Preface: Code is something we write to interact with the computer but it is important to write clean and understandable code so that others can understand your code & collaborate with it if necessary. In this article, I tried to give you some idea how to write good code.
Indentation: It does not matter if you use tabs or space just follow the convention of writing code with proper spacing. Many modern IDE gives you the suggestion to write properly indented code. Follow existing code indentation. Do not write more than 120 characters on one line. Most IDE shows a vertical line never exceed that. Indentation is very important for reading and writing code.
Name properly: Name your variable or method or class properly. It is said that “codes are for the computer to execute and human to understand”, so name properly so that other programmers who read your code understand your intention for writing this code.
Comment why not what: I see people writing code without comment. It is perfectly fine if your code is easy to understand. I also see some who writes unnecessary comment e.g.“i++ // increment”.
We all know what “i++” does we don’t need to comment this kind of lines in our code. A comment about a method or line of code should say why you wrote this code not what it does. Again if your code is easy to understand then no need to write comments.
Avoid long method: Everyone who reads codes knows how hard it is to read and understand long method. We should keep our code as small as possible. There is a principle that good code writers follow which is “Single responsibility” principle. A method should do one thing and one thing properly. It is easier to understand then what you want to do in this code also it is easy to test. Open any code that “JDK” provides and see how small and well-organized code they write. These should give you encouragement to write good code.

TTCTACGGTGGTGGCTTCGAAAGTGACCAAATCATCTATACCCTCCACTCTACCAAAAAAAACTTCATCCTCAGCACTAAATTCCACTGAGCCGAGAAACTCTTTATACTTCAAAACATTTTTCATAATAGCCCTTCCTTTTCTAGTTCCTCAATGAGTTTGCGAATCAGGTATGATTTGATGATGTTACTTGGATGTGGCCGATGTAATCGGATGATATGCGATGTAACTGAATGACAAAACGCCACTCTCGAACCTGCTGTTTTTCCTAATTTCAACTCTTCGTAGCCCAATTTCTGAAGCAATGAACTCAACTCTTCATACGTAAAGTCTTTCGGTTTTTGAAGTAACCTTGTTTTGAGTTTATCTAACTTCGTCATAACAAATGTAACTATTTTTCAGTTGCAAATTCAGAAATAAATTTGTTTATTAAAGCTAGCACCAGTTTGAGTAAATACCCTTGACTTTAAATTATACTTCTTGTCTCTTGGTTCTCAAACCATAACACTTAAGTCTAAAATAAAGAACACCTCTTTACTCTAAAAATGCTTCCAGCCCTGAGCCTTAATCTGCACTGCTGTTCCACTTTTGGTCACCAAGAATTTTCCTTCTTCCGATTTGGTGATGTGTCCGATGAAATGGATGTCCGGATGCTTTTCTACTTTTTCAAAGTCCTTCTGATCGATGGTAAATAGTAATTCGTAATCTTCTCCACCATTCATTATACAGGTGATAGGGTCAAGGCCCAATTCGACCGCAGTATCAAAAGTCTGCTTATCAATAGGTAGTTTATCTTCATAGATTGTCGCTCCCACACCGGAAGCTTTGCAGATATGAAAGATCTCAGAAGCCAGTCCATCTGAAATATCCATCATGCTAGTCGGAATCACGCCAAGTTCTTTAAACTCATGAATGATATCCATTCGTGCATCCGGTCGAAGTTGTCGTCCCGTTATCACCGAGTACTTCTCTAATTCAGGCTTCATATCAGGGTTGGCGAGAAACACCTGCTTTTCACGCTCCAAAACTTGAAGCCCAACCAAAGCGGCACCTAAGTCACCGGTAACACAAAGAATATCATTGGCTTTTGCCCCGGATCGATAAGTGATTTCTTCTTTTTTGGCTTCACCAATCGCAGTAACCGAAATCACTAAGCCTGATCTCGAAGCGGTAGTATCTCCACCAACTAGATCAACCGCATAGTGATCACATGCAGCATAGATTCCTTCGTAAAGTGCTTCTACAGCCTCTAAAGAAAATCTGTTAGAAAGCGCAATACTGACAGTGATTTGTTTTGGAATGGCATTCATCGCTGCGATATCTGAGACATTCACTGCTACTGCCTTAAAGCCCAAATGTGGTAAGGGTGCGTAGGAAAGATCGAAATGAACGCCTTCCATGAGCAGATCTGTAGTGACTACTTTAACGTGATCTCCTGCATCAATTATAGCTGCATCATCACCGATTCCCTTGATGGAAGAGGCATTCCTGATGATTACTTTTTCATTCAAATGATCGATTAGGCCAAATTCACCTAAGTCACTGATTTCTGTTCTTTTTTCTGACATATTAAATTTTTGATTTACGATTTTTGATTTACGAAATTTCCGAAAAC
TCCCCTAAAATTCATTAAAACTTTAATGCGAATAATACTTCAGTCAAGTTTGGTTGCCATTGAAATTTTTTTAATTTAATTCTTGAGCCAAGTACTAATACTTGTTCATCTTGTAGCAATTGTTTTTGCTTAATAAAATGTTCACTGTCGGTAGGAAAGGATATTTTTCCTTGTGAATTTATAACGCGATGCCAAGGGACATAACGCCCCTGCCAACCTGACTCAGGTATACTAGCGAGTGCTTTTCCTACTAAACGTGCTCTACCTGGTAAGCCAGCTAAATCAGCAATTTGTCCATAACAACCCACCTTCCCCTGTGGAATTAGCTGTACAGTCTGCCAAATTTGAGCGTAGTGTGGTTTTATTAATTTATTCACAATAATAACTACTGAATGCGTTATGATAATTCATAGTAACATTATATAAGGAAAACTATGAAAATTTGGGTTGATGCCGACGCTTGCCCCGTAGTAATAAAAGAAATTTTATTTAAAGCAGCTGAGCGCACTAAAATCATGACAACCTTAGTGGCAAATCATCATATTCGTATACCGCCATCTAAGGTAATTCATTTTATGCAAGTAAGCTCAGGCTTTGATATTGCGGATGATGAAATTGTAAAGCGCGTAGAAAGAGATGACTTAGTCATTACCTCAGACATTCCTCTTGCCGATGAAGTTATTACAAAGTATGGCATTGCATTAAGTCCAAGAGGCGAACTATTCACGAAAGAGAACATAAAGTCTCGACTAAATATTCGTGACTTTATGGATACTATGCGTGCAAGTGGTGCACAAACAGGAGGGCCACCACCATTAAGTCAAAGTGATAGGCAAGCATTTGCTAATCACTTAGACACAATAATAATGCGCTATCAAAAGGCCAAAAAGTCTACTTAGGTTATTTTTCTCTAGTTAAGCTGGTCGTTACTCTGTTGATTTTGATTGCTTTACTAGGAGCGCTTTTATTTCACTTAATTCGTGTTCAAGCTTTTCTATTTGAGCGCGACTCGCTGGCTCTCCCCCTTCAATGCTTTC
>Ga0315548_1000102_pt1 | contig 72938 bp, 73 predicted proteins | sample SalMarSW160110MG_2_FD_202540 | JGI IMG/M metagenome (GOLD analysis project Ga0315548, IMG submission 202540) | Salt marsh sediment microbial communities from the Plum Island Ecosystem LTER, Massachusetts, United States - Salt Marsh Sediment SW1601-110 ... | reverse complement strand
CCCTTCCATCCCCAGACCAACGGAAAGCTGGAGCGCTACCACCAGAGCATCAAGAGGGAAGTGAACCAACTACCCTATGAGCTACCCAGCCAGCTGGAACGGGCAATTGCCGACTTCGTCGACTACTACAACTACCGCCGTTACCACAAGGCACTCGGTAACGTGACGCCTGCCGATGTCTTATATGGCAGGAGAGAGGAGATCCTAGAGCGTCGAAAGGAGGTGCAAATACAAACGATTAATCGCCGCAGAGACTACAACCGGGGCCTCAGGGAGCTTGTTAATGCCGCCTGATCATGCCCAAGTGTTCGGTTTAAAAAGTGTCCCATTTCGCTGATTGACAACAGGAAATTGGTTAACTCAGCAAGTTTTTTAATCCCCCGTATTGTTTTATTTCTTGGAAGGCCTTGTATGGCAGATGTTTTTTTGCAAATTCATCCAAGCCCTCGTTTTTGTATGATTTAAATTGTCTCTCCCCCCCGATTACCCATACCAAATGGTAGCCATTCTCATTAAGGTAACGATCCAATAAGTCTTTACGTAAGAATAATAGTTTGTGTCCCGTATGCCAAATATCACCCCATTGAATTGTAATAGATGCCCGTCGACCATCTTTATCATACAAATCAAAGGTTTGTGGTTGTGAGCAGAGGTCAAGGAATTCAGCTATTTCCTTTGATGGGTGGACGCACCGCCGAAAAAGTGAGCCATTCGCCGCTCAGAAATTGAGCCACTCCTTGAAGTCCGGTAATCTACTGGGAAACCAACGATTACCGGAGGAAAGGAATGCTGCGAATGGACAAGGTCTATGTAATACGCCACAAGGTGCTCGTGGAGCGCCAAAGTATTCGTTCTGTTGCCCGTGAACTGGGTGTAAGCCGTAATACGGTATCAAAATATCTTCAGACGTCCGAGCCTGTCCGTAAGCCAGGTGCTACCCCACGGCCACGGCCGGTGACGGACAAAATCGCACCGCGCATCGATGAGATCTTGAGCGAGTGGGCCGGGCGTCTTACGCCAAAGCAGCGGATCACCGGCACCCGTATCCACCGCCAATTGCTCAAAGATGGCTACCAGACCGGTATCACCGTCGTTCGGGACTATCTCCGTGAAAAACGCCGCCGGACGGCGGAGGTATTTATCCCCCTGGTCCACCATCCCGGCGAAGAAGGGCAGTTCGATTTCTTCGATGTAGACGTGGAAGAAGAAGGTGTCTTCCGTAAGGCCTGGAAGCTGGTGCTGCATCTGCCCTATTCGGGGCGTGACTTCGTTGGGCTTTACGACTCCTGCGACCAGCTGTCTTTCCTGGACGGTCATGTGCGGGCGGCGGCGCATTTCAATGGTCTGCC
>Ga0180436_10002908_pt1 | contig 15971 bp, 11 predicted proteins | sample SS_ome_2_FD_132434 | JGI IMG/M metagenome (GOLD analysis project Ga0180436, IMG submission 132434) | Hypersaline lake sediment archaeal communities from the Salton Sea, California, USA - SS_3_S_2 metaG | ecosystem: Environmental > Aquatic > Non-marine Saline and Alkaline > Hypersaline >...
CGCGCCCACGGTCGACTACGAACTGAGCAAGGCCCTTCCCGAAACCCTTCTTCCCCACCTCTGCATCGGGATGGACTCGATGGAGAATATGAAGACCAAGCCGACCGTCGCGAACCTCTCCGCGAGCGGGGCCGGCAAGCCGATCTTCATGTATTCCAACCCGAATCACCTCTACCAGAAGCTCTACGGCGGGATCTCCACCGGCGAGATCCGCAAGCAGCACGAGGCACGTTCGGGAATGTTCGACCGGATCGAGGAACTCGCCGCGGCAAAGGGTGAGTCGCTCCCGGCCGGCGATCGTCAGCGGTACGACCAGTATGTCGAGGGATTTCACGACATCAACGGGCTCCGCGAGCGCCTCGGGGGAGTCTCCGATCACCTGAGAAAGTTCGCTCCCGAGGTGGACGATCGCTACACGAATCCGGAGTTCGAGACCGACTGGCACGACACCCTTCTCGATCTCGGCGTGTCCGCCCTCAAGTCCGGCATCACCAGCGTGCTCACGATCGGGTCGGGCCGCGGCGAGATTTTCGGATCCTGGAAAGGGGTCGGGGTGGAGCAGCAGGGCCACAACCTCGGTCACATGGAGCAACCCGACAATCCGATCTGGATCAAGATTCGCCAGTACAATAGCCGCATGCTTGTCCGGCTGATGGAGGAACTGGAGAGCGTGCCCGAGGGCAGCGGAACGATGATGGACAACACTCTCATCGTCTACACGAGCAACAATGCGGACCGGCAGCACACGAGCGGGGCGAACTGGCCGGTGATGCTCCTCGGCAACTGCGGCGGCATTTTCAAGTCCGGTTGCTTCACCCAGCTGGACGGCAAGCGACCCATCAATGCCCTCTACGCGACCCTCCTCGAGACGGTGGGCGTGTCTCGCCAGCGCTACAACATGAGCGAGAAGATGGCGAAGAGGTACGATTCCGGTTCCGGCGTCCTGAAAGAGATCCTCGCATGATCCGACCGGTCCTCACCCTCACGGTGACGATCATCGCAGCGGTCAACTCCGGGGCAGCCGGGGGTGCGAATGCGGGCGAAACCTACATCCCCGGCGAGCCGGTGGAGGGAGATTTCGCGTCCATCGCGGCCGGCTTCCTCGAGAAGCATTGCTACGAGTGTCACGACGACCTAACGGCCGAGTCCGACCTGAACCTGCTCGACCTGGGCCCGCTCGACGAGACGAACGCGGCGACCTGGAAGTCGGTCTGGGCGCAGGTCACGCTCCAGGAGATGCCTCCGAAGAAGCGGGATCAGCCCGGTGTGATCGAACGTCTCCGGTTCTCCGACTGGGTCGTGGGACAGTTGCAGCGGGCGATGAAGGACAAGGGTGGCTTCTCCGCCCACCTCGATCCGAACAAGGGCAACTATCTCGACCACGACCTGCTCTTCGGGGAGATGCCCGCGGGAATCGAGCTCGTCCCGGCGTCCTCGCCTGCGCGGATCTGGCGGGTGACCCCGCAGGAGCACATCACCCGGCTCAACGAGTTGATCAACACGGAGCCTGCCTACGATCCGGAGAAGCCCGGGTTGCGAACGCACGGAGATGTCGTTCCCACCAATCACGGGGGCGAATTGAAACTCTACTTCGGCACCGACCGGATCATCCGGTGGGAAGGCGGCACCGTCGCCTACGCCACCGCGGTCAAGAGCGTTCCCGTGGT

Write clear code, not clever code: This especially applies to any developer I know who writes cleaver code and takes pride in it. Cleaver code is very hard to understand. You are not writing code to put your name is Guinness book of world records of complex code. You are writing code so that other fellow developer can understand it and extend your work from there. Wring clever code make you feel good but it’s hell for you colleague to understand it.
Avoid primitive obsession: Whenever a developer gets a problem, he tries to solve this as soon as possible by himself, rather than looking to see if this problem is already solved or not. I used to do this when I was young and I am sure many of you done this as well. This is called primitive obsession. I remember once when I was trying to solve one problem in a spring application and did manage to solve it after three days. Later on, I found that there is an existing feature that is available by spring framework that already solves this problem with no more than one line of code. So before solving any problem see if this is already solved by someone else before diving deep into the problem domain.
Loose Coupling: Implement loose coupling in your code do not put a lot of information in one method or in one class. Try to write similar code together. Avoid writing code that combines multiple logic together. For example for a typical scenario like you need to insert a row in a database. What we do normally is write 5 lines of code to create a connection to the database then 3 lines to write insert logic and finally write 5 lines of code to close the connection. We just needed to insert one line into a database and we wrote 13 lines of code for it. This is really bad. Rather we can write 3 methods instead of one for three section of the code, that will make our code more clear. The framework like spring gives us the power of dependency injection which allows us to write this kind of code with proper configuration with only one line of code.
Lower technical debt: Finally I would like to say spend some time to lowering your technical debt. I think we all know people who write code to solve a problem and never comes back to that code to refactor it. If there is a problem with the code later on, then they just patch the code bare minimum so that it runs to code properly. Rather than doing this we should find some time to write optimized code to our knowledge. If you don’t refactor your code it becomes legacy code within 6 months or less. And we all know how it feels to modify or upgrade a legacy system.